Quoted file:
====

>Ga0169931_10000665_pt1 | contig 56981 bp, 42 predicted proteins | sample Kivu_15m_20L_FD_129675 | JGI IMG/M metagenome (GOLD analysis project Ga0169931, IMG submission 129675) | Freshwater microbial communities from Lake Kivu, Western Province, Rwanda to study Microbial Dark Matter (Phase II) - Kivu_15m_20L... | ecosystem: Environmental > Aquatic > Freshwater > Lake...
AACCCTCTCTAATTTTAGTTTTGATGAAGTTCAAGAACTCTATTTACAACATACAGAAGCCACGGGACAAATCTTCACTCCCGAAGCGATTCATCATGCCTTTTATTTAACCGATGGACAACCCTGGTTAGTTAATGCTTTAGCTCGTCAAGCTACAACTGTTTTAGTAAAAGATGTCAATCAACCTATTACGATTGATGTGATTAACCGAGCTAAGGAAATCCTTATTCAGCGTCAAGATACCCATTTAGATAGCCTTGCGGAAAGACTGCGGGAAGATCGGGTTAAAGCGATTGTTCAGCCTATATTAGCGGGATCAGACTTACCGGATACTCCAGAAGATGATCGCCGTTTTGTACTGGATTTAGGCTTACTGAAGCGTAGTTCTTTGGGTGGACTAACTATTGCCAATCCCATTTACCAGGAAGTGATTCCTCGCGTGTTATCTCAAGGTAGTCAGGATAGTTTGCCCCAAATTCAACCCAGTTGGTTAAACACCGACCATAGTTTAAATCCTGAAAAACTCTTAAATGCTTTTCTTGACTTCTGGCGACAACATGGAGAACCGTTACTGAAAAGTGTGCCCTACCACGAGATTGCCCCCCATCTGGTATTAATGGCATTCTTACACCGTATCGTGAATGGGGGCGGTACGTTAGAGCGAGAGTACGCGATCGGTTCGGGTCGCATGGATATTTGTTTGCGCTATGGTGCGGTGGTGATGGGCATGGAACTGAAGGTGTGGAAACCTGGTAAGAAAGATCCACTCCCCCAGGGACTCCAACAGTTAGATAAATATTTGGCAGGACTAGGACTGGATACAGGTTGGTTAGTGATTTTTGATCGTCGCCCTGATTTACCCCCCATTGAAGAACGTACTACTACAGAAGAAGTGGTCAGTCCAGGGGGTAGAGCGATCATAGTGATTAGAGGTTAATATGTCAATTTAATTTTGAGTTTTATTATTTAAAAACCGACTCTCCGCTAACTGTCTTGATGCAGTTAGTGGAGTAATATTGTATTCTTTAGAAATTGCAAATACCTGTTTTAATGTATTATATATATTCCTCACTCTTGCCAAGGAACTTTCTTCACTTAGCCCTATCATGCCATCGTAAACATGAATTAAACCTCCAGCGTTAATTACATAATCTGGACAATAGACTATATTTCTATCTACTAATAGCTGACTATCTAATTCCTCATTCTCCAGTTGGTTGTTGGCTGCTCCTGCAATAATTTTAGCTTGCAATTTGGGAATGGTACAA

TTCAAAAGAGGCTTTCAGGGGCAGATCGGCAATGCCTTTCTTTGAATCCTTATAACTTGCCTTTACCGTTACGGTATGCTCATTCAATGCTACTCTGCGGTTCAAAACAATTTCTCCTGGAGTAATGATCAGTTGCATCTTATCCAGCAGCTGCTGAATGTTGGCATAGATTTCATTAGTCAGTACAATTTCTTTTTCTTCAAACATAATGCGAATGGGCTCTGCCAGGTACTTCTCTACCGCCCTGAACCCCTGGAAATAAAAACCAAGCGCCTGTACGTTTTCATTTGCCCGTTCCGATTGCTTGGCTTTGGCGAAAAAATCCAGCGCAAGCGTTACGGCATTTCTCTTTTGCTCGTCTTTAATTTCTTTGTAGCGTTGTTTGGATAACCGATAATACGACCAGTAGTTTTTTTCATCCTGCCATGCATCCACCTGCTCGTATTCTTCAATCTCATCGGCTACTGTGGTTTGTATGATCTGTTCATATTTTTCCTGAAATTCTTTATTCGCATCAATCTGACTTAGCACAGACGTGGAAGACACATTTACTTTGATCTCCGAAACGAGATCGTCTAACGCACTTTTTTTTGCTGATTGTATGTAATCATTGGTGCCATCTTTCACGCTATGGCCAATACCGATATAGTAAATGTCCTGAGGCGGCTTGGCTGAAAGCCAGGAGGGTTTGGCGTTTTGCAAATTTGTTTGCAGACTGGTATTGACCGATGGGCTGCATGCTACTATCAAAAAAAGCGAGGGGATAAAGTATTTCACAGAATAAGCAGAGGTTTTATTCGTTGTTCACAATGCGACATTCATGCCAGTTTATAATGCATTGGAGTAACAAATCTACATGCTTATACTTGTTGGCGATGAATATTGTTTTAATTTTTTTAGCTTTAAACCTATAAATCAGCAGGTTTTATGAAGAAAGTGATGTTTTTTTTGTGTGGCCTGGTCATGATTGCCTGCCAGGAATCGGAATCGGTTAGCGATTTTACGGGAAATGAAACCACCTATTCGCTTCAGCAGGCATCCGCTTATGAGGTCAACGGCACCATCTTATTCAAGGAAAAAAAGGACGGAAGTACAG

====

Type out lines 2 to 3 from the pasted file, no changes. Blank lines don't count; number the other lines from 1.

AACCCTCTCTAATTTTAGTTTTGATGAAGTTCAAGAACTCTATTTACAACATACAGAAGCCACGGGACAAATCTTCACTCCCGAAGCGATTCATCATGCCTTTTATTTAACCGATGGACAACCCTGGTTAGTTAATGCTTTAGCTCGTCAAGCTACAACTGTTTTAGTAAAAGATGTCAATCAACCTATTACGATTGATGTGATTAACCGAGCTAAGGAAATCCTTATTCAGCGTCAAGATACCCATTTAGATAGCCTTGCGGAAAGACTGCGGGAAGATCGGGTTAAAGCGATTGTTCAGCCTATATTAGCGGGATCAGACTTACCGGATACTCCAGAAGATGATCGCCGTTTTGTACTGGATTTAGGCTTACTGAAGCGTAGTTCTTTGGGTGGACTAACTATTGCCAATCCCATTTACCAGGAAGTGATTCCTCGCGTGTTATCTCAAGGTAGTCAGGATAGTTTGCCCCAAATTCAACCCAGTTGGTTAAACACCGACCATAGTTTAAATCCTGAAAAACTCTTAAATGCTTTTCTTGACTTCTGGCGACAACATGGAGAACCGTTACTGAAAAGTGTGCCCTACCACGAGATTGCCCCCCATCTGGTATTAATGGCATTCTTACACCGTATCGTGAATGGGGGCGGTACGTTAGAGCGAGAGTACGCGATCGGTTCGGGTCGCATGGATATTTGTTTGCGCTATGGTGCGGTGGTGATGGGCATGGAACTGAAGGTGTGGAAACCTGGTAAGAAAGATCCACTCCCCCAGGGACTCCAACAGTTAGATAAATATTTGGCAGGACTAGGACTGGATACAGGTTGGTTAGTGATTTTTGATCGTCGCCCTGATTTACCCCCCATTGAAGAACGTACTACTACAGAAGAAGTGGTCAGTCCAGGGGGTAGAGCGATCATAGTGATTAGAGGTTAATATGTCAATTTAATTTTGAGTTTTATTATTTAAAAACCGACTCTCCGCTAACTGTCTTGATGCAGTTAGTGGAGTAATATTGTATTCTTTAGAAATTGCAAATACCTGTTTTAATGTATTATATATATTCCTCACTCTTGCCAAGGAACTTTCTTCACTTAGCCCTATCATGCCATCGTAAACATGAATTAAACCTCCAGCGTTAATTACATAATCTGGACAATAGACTATATTTCTATCTACTAATAGCTGACTATCTAATTCCTCATTCTCCAGTTGGTTGTTGGCTGCTCCTGCAATAATTTTAGCTTGCAATTTGGGAATGGTACAA

TTCAAAAGAGGCTTTCAGGGGCAGATCGGCAATGCCTTTCTTTGAATCCTTATAACTTGCCTTTACCGTTACGGTATGCTCATTCAATGCTACTCTGCGGTTCAAAACAATTTCTCCTGGAGTAATGATCAGTTGCATCTTATCCAGCAGCTGCTGAATGTTGGCATAGATTTCATTAGTCAGTACAATTTCTTTTTCTTCAAACATAATGCGAATGGGCTCTGCCAGGTACTTCTCTACCGCCCTGAACCCCTGGAAATAAAAACCAAGCGCCTGTACGTTTTCATTTGCCCGTTCCGATTGCTTGGCTTTGGCGAAAAAATCCAGCGCAAGCGTTACGGCATTTCTCTTTTGCTCGTCTTTAATTTCTTTGTAGCGTTGTTTGGATAACCGATAATACGACCAGTAGTTTTTTTCATCCTGCCATGCATCCACCTGCTCGTATTCTTCAATCTCATCGGCTACTGTGGTTTGTATGATCTGTTCATATTTTTCCTGAAATTCTTTATTCGCATCAATCTGACTTAGCACAGACGTGGAAGACACATTTACTTTGATCTCCGAAACGAGATCGTCTAACGCACTTTTTTTTGCTGATTGTATGTAATCATTGGTGCCATCTTTCACGCTATGGCCAATACCGATATAGTAAATGTCCTGAGGCGGCTTGGCTGAAAGCCAGGAGGGTTTGGCGTTTTGCAAATTTGTTTGCAGACTGGTATTGACCGATGGGCTGCATGCTACTATCAAAAAAAGCGAGGGGATAAAGTATTTCACAGAATAAGCAGAGGTTTTATTCGTTGTTCACAATGCGACATTCATGCCAGTTTATAATGCATTGGAGTAACAAATCTACATGCTTATACTTGTTGGCGATGAATATTGTTTTAATTTTTTTAGCTTTAAACCTATAAATCAGCAGGTTTTATGAAGAAAGTGATGTTTTTTTTGTGTGGCCTGGTCATGATTGCCTGCCAGGAATCGGAATCGGTTAGCGATTTTACGGGAAATGAAACCACCTATTCGCTTCAGCAGGCATCCGCTTATGAGGTCAACGGCACCATCTTATTCAAGGAAAAAAAGGACGGAAGTACAG